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Cornell-Dubilier Electronics, Inc. v. Allianz Versicherungs Ag

United States District Court, D. New Jersey

February 6, 2019

CORNELL-DUBILIER ELECTRONICS, INC., Plaintiff,
v.
ALLIANZ VERSICHERUNGS AG, et al., Defendants.

          OPINION

          SUSAN D. WIGENTON, U.S.D.J.

         Before this Court is Defendants SCOR Global P&C SE, as successor in interest to Societe Commerciale de Reassurance (sued herein as “SCOR, ” “SCOR CCR, ” “SCOR FACULT” and “SCOR TRAITE”); Riverstone Insurance (UK) Limited, as successor in interest to L'Independence; Mutuelle Generale Francaise Accidents; Generali IARD as successor in interest to Le Continent (sued herein as Le Continent Holding S.A.); Allianz IARD S.A., as successor in interest to Assurances Générale de France; Compagnie d'Assurances Maritime Aeriennes et Terrestres and companies (sued herein as “La Fonciere, ” “La Preservatrice, ” and “Preservatrice Fonciere”); and AXA Corporate Solutions Assurance, as successor in interest to Groupe Drouot; and L'Union des Assurances de Paris's (collectively, the “French Market Insurers” or “FMI”)[1] motion to stay Cornell-Dubilier Electronics, Inc.'s (“CDE” or “Plaintiff”) suit and compel arbitration of its claims pursuant to Federal Rule of Civil Procedure 12(b), the Convention on the Recognition of Foreign Arbitral Awards and Agreements, 9 U.S.C. § 201 et seq. (the “Convention”), and the Federal Arbitration Act, 9 U.S.C. § 1 et seq. (“FAA”). This Court has jurisdiction pursuant to 28 U.S.C. §§ 1331 and 1367. Venue is proper pursuant to 28 U.S.C. § 1441. This Court, having considered the parties' submissions, decides this matter without oral argument pursuant to Federal Rule of Civil Procedure 78. For the reasons stated below, this Court GRANTS FMI's Motion.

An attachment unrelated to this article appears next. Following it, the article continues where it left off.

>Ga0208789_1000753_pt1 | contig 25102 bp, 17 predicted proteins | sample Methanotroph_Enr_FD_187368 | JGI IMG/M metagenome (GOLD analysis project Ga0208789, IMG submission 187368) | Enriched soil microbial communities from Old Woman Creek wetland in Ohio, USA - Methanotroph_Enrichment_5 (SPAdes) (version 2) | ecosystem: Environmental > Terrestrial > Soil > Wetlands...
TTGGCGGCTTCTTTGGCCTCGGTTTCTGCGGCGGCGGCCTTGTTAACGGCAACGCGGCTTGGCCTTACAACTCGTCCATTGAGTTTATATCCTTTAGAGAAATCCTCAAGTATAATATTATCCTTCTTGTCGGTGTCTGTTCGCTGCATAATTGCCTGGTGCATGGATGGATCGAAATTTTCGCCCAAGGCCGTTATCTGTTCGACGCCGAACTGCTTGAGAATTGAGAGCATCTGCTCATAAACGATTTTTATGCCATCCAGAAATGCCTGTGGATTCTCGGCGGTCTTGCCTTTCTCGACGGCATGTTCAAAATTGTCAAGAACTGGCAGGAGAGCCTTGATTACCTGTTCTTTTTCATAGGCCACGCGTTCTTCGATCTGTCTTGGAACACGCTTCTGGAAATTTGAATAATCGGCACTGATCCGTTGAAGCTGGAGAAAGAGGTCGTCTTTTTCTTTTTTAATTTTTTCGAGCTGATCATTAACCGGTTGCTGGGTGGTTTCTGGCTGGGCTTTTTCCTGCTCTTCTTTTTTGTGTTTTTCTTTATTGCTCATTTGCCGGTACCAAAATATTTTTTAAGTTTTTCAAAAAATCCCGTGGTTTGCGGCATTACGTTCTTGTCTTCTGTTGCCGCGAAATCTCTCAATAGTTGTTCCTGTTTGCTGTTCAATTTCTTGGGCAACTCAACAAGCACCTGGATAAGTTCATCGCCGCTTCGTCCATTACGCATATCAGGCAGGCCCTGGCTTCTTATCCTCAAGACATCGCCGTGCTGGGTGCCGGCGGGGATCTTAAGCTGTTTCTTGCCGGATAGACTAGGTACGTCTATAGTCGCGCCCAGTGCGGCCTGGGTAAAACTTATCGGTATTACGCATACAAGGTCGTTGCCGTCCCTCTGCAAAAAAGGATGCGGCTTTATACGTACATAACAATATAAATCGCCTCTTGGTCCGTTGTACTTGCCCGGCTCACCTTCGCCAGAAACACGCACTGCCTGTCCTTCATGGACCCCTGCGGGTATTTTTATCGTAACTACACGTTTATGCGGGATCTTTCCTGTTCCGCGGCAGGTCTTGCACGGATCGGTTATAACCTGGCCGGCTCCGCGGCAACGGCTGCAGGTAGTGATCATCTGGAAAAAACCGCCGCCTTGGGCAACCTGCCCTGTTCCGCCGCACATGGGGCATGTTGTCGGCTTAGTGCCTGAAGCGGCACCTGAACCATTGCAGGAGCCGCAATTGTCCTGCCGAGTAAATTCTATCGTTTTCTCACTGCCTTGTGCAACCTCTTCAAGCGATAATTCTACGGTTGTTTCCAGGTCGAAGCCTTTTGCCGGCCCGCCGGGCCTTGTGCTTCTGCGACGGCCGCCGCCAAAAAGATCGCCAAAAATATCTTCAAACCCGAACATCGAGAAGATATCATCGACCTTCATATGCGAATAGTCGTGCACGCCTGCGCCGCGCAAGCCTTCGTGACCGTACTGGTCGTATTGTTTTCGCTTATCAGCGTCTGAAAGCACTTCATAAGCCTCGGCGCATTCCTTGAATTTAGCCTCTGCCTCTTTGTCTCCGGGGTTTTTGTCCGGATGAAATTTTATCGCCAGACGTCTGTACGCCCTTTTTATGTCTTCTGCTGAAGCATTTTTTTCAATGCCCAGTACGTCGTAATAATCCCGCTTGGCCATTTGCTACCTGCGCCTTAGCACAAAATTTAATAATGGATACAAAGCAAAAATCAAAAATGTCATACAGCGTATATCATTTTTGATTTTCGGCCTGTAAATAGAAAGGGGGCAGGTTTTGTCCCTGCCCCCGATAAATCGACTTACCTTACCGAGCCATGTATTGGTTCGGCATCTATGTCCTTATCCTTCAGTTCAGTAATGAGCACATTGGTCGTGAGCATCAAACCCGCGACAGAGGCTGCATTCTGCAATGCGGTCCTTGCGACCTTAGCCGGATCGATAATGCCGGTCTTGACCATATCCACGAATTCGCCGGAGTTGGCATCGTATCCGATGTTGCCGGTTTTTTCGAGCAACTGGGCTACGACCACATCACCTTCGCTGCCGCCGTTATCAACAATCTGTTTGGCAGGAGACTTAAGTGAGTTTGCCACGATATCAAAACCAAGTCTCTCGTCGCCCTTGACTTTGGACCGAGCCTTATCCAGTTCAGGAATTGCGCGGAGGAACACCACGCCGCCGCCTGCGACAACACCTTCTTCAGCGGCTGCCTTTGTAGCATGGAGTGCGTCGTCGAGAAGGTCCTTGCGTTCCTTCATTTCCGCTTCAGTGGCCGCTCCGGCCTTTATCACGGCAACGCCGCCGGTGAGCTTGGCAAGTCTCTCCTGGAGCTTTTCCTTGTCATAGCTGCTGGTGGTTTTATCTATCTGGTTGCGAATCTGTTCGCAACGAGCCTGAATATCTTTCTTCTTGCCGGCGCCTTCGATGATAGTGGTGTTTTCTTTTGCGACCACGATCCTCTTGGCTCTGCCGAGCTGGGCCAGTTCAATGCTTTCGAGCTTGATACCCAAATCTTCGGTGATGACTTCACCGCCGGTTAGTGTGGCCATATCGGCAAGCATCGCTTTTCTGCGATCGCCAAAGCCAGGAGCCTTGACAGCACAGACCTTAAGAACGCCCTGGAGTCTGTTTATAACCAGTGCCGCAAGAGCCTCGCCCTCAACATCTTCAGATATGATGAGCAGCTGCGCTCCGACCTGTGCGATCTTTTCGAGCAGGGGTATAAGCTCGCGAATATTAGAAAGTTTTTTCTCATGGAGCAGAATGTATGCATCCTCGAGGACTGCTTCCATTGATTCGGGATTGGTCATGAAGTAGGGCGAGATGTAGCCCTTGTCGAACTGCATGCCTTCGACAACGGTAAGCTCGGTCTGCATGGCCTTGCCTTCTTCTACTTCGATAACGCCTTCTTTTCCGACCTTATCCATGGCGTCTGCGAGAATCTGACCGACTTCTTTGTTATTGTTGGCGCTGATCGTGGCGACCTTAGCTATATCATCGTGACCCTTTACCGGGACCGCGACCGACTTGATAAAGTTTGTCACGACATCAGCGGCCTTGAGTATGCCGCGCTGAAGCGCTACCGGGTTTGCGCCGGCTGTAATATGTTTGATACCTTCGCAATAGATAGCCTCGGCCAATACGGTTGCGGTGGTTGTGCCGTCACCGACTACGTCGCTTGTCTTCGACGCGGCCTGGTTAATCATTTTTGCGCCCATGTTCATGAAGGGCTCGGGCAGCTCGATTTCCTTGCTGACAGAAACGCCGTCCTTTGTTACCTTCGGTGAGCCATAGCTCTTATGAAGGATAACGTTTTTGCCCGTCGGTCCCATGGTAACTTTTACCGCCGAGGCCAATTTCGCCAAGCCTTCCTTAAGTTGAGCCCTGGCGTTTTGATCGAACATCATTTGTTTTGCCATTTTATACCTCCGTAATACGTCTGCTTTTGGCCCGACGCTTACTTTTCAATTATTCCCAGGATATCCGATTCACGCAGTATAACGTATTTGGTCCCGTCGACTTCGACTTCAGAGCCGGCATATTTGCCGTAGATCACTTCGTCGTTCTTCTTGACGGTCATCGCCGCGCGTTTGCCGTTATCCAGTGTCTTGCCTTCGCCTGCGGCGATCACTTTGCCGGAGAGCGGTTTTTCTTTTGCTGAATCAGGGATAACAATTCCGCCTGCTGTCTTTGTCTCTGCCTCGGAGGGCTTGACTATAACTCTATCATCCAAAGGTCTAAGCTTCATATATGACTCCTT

I. BACKGROUND AND PROCEDURAL HISTORY

         The current suit involves a dispute over insurance coverage for “environmental contamination at a Superfund site located at 333 Hamilton Boulevard, South Plainfield, New Jersey” (the “Site”). (D.E. 11-3 ¶¶ 1, 27.) CDE, a former subsidiary of Exxon Mobil Corporation (“Exxon”)[2], is liable for damage from the release of certain chemicals at the Site, [3] and now seeks indemnification from the defendant insurers under general liability insurance policies Exxon entered into from January 1, 1980 through November 1, 1983 (the “Exxon Policies”). (Id. ¶¶ 17-36; Ex. A (listing policies at issue).) Those policies[4] contain the following arbitration provision, which provides, in relevant part:

In the event of any difference arising between the Insured and the Insurers with reference to this insurance such difference may, at the request of either party (after all requirements of this insurance with respect to recovery of any claim shall have been complied with), be referred to three disinterested arbitrators, one being chosen by the Insured, one chosen by the Insurers, and the third chosen by the two aforesaid arbitrators before they enter into arbitration. . . . Any such arbitration shall take place in New York, N.Y. unless otherwise agreed by both parties, and the expense of arbitration shall be borne and paid as directed by the arbitrators.